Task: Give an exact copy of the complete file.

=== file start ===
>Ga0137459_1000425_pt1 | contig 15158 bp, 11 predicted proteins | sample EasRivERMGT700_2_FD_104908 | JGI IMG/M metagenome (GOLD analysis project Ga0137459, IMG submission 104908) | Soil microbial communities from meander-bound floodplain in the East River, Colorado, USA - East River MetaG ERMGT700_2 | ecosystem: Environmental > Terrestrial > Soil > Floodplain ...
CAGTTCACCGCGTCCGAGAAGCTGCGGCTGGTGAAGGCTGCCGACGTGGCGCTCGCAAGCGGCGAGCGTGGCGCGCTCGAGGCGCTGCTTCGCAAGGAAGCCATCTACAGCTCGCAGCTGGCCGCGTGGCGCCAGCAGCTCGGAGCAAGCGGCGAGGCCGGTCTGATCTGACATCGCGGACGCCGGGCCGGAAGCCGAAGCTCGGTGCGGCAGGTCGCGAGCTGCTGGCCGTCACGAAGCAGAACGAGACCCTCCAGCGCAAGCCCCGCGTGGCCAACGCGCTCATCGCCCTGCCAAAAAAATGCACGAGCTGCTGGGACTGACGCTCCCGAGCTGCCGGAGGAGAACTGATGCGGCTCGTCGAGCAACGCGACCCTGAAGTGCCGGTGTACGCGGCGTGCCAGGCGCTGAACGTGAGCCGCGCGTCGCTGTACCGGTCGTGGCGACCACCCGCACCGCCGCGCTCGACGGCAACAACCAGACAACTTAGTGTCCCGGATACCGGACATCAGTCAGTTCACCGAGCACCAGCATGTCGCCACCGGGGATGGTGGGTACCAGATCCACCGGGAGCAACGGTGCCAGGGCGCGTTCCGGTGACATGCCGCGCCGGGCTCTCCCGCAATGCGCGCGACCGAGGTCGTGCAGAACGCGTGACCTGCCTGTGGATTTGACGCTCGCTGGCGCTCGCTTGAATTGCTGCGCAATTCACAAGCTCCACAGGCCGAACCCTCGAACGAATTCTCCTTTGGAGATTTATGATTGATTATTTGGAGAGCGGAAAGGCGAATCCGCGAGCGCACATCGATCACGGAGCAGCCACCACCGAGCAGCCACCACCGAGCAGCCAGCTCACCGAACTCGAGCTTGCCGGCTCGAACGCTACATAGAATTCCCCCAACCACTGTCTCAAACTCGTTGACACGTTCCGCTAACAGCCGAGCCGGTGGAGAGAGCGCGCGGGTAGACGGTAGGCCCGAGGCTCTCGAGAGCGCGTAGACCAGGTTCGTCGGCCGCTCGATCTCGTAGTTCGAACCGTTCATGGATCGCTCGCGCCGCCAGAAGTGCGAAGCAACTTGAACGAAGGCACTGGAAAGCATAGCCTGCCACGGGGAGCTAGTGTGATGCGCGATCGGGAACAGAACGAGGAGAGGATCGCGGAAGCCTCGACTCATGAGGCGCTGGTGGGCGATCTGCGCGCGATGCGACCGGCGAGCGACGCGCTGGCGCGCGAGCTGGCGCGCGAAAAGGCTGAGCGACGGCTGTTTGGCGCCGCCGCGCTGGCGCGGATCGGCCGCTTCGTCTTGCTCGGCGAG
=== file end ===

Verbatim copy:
>Ga0137459_1000425_pt1 | contig 15158 bp, 11 predicted proteins | sample EasRivERMGT700_2_FD_104908 | JGI IMG/M metagenome (GOLD analysis project Ga0137459, IMG submission 104908) | Soil microbial communities from meander-bound floodplain in the East River, Colorado, USA - East River MetaG ERMGT700_2 | ecosystem: Environmental > Terrestrial > Soil > Floodplain ...
CAGTTCACCGCGTCCGAGAAGCTGCGGCTGGTGAAGGCTGCCGACGTGGCGCTCGCAAGCGGCGAGCGTGGCGCGCTCGAGGCGCTGCTTCGCAAGGAAGCCATCTACAGCTCGCAGCTGGCCGCGTGGCGCCAGCAGCTCGGAGCAAGCGGCGAGGCCGGTCTGATCTGACATCGCGGACGCCGGGCCGGAAGCCGAAGCTCGGTGCGGCAGGTCGCGAGCTGCTGGCCGTCACGAAGCAGAACGAGACCCTCCAGCGCAAGCCCCGCGTGGCCAACGCGCTCATCGCCCTGCCAAAAAAATGCACGAGCTGCTGGGACTGACGCTCCCGAGCTGCCGGAGGAGAACTGATGCGGCTCGTCGAGCAACGCGACCCTGAAGTGCCGGTGTACGCGGCGTGCCAGGCGCTGAACGTGAGCCGCGCGTCGCTGTACCGGTCGTGGCGACCACCCGCACCGCCGCGCTCGACGGCAACAACCAGACAACTTAGTGTCCCGGATACCGGACATCAGTCAGTTCACCGAGCACCAGCATGTCGCCACCGGGGATGGTGGGTACCAGATCCACCGGGAGCAACGGTGCCAGGGCGCGTTCCGGTGACATGCCGCGCCGGGCTCTCCCGCAATGCGCGCGACCGAGGTCGTGCAGAACGCGTGACCTGCCTGTGGATTTGACGCTCGCTGGCGCTCGCTTGAATTGCTGCGCAATTCACAAGCTCCACAGGCCGAACCCTCGAACGAATTCTCCTTTGGAGATTTATGATTGATTATTTGGAGAGCGGAAAGGCGAATCCGCGAGCGCACATCGATCACGGAGCAGCCACCACCGAGCAGCCACCACCGAGCAGCCAGCTCACCGAACTCGAGCTTGCCGGCTCGAACGCTACATAGAATTCCCCCAACCACTGTCTCAAACTCGTTGACACGTTCCGCTAACAGCCGAGCCGGTGGAGAGAGCGCGCGGGTAGACGGTAGGCCCGAGGCTCTCGAGAGCGCGTAGACCAGGTTCGTCGGCCGCTCGATCTCGTAGTTCGAACCGTTCATGGATCGCTCGCGCCGCCAGAAGTGCGAAGCAACTTGAACGAAGGCACTGGAAAGCATAGCCTGCCACGGGGAGCTAGTGTGATGCGCGATCGGGAACAGAACGAGGAGAGGATCGCGGAAGCCTCGACTCATGAGGCGCTGGTGGGCGATCTGCGCGCGATGCGACCGGCGAGCGACGCGCTGGCGCGCGAGCTGGCGCGCGAAAAGGCTGAGCGACGGCTGTTTGGCGCCGCCGCGCTGGCGCGGATCGGCCGCTTCGTCTTGCTCGGCGAG